03/04/2004 12:00AM

Lion Heart vulnerable to solid Lucky Pulpit

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ARCADIA, Calif. - Even without a giant rainbow to chase, opportunity exists to make a score Saturday at Santa Anita.

Oh sure, the million-dollar pick six guarantee remains in place on races 6 through 11. And the sequence even includes two potential singletons - San Rafael Stakes favorite Lion Heart in race 7, and Santa Anita Handicap favorite Pleasantly Perfect in race 10.

But regarding the pick six, Santa Anita officials have reason for concern. A $1.4 million carryover Wednesday generated a gross pool of $7.3 million, most of which ended in just a few pockets - three winning tickets paid more than $1.5 million.

So the question Saturday is, do bettors have enough money to support a million-dollar guaranteed pool in the pick six, and a $500,000 Magna 5 guarantee? Or is everyone pretty much tapped out? Santa Anita purchased insurance to guarantee that both pools Saturday reach advertised levels. Meanwhile, bettors tired of chasing a wager as slippery as the pick six might reevaluate. Besides, only one of the two potential singletons on Saturday is solid. The other is ripe to be upset in the San Rafael.

This is no knock on Lion Heart. He is a fast horse who did nothing wrong last year, reeling off three wins from three starts, including the Grade 1 Hollywood Futurity. He returns Saturday with a solid work pattern, high speed figures, and a demeanor that exudes class.

He also will start at depressed odds in a race designed as a prep for the Santa Anita Derby. Lion Heart may be good enough to win the San Rafael, even starting for the first time in two and a half months. He gives five pounds, however, and a current condition advantage to a horse going in with much in his favor, including price.

Lucky Pulpit removed doubt about his ability on dirt when he pressed an absurd pace in the Santa Catalina, made the lead a furlong out, and was worn down. Lucky Pulpit is more effective running at a target, and there are several to aim for in the San Rafael - including Lion Heart, Hosco, and Hasslefree.

Beyond strategy, the Quirin-style pace figure Lucky Pulpit earned last out was his highest ever. Yet rather than a corresponding speed-figure decline - when they go fast early, usually they go slow late - Lucky Pulpit earned the highest speed figure of his career. The pattern is powerful. Lucky Pulpit is a colt whose form is going through the roof. At 5-1 or higher, Saturday is the right time to to make a straight win bet on Lucky Pulpit.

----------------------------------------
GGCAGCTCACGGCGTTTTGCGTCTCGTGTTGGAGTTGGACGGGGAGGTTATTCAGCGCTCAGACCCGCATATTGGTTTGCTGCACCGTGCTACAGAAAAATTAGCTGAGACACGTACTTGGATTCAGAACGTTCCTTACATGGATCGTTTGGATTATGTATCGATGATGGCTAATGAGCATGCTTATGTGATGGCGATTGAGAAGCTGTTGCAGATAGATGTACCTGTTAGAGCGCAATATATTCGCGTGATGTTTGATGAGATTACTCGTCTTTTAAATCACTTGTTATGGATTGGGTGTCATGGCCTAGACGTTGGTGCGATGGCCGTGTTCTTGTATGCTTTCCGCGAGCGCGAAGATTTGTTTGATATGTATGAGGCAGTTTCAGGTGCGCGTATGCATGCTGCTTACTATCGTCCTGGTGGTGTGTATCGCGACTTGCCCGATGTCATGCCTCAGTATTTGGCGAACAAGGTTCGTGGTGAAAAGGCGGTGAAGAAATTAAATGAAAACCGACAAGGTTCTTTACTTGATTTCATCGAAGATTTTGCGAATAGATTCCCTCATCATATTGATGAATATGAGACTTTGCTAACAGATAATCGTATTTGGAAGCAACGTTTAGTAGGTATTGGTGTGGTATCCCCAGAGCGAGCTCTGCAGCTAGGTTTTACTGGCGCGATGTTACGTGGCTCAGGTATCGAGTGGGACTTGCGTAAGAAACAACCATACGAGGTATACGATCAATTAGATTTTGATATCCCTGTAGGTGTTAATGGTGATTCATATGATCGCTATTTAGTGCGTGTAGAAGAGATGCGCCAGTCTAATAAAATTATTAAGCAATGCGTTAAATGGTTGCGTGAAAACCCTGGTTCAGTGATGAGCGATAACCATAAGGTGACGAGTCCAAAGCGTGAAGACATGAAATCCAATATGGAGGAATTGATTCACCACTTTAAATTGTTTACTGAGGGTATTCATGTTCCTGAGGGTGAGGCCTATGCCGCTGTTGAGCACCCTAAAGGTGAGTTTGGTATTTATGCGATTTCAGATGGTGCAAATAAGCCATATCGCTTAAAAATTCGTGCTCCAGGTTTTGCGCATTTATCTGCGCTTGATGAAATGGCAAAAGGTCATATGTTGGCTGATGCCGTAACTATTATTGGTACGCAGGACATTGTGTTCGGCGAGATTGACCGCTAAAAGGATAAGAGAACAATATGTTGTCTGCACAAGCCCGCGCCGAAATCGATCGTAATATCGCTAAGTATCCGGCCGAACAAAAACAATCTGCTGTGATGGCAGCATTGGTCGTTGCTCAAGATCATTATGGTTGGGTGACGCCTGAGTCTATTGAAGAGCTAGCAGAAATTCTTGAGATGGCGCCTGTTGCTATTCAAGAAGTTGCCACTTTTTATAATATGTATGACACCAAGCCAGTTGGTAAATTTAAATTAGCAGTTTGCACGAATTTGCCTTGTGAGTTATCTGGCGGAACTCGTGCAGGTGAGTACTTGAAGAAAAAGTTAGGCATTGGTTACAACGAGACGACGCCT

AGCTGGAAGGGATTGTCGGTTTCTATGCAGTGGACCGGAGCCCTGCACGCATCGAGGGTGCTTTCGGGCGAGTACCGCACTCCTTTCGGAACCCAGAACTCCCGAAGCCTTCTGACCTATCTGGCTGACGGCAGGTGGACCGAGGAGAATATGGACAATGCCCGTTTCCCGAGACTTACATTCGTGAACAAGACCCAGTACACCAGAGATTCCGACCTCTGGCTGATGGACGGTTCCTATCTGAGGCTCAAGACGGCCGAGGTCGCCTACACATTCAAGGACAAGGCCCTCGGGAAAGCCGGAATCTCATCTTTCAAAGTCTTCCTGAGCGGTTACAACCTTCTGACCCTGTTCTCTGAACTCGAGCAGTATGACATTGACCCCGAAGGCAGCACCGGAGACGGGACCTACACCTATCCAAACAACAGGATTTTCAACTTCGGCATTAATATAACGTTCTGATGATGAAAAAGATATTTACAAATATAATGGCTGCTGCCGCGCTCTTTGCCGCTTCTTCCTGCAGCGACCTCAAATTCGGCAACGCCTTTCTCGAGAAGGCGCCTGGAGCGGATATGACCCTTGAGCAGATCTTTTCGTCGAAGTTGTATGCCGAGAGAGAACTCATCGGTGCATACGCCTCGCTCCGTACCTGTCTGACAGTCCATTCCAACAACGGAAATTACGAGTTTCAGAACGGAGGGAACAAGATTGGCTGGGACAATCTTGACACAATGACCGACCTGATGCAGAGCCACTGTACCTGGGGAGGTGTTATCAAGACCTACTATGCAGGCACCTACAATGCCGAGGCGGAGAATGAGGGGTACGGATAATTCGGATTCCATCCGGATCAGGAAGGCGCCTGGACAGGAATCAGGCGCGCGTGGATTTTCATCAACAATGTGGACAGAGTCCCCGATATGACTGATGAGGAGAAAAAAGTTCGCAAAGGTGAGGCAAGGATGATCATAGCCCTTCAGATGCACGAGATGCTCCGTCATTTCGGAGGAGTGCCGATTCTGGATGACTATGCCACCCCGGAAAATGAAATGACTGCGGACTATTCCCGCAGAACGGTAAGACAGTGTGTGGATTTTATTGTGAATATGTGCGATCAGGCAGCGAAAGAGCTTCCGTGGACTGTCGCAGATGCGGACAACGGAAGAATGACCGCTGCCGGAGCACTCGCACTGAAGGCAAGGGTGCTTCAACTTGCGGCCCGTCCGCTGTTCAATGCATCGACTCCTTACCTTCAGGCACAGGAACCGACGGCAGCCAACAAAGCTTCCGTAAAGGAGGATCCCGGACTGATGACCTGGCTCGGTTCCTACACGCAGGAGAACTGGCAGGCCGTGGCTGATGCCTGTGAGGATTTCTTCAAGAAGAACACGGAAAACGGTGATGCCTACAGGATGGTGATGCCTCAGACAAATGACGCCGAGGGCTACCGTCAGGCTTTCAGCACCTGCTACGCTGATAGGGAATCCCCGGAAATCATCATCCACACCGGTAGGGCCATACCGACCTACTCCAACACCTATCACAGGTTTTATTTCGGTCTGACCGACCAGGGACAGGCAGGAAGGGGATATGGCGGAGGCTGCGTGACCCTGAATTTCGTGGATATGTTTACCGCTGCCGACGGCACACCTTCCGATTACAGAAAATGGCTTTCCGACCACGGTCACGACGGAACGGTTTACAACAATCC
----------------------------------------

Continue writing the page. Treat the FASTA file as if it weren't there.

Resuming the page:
The odds are lower on Pleasantly Perfect, the favorite to win the Santa Anita Handicap. If racing were free of chaos, 6-5 odds would be generous. Grade 1 handicap races are won by Grade 1-caliber horses, and Pleasantly Perfect is certainly that. Possibly the only one in the field. But the problem with accepting low odds is it fails to account for the unpredictable nature of horse racing.

Things happen that are beyond control. Horses interfere with each other. Unexpectedly, the pace can come up weird. Eight other riders will have their eye on Pleasantly Perfect, who must be the best horse in the race, carry high weight, maneuver through the field, and try to win, even while saving something for the $6 million Dubai World Cup in three weeks.

Pleasantly Perfect is good enough to do it all, and he remains the most probable winner on the Big Cap card. Pick six bettors, if any remain, can merely single the favorite and move on. But for a one-race wager, Pleasantly Perfect leaves something to be desired because his odds leave no margin for error. Similarly,

5-2 second favorite Southern Image will be undervalued racing for the first time in a graded route race, and first time at a mile and a quarter. Instead, two other Big Cap starters are likely to be overlooked: Star Cross and Royal Place.

Star Cross enters on a logical progression, having raced in the two main preps - the San Pasqual, which he won, and the the San Antonio, in which he finished second. His form and figures are acceptable, the pace will be swift enough to run at, and the 1 1/4-mile distance is right up his alley.

On form, Star Cross cannot beat Pleasantly Perfect. But Star Cross carries nine pounds less (123 to 114), has trained super since his last start, and his price is 10 times higher than the chalk. At very least, Star Cross should hit the board. It's a better chance than some of the others.

The unlucky trip that Saint Buddy endured in the Strub would be relevant had he previously shown he was Grade 1 caliber. He has not. One cannot back a horse merely because of a bad trip. Saint Buddy is likely to be overbet. It's the same with Buddy Gil, whose brutal Strub trip went largely unnoticed. He steadied three times, and never established position. But is he good enough? There is doubt.

Royal Place is not good enough, either. But he is 30-1, and trainer Rafael Becerra has a history of hitting the board with big-race longshots. His in-the-money stakes wackos include Buttertart, second at 33-1; Judge Swiss, third at 20-1; Vixen Storm, third at 72-1; Here Comes Big C, third at 30-1; and First Journey, third at 34-1. Becerra's stakes starters may not win, but they often sneak into the trifecta.

At 30-1 or higher, Royal Place can be keyed to finish third in the trifecta under logical contenders Pleasantly Perfect, Star Cross and Southern Image.

A trifecta bettor may not find a pot of gold at the end of the Big Cap rainbow, particularly one likely to be dominated by Pleasantly Perfect. But on Saturday, there is nothing wrong with a small score produced by a straight bet on San Rafael longshot Lucky Pulpit, and a Big Cap trifecta that includes Star Cross or Royal Place.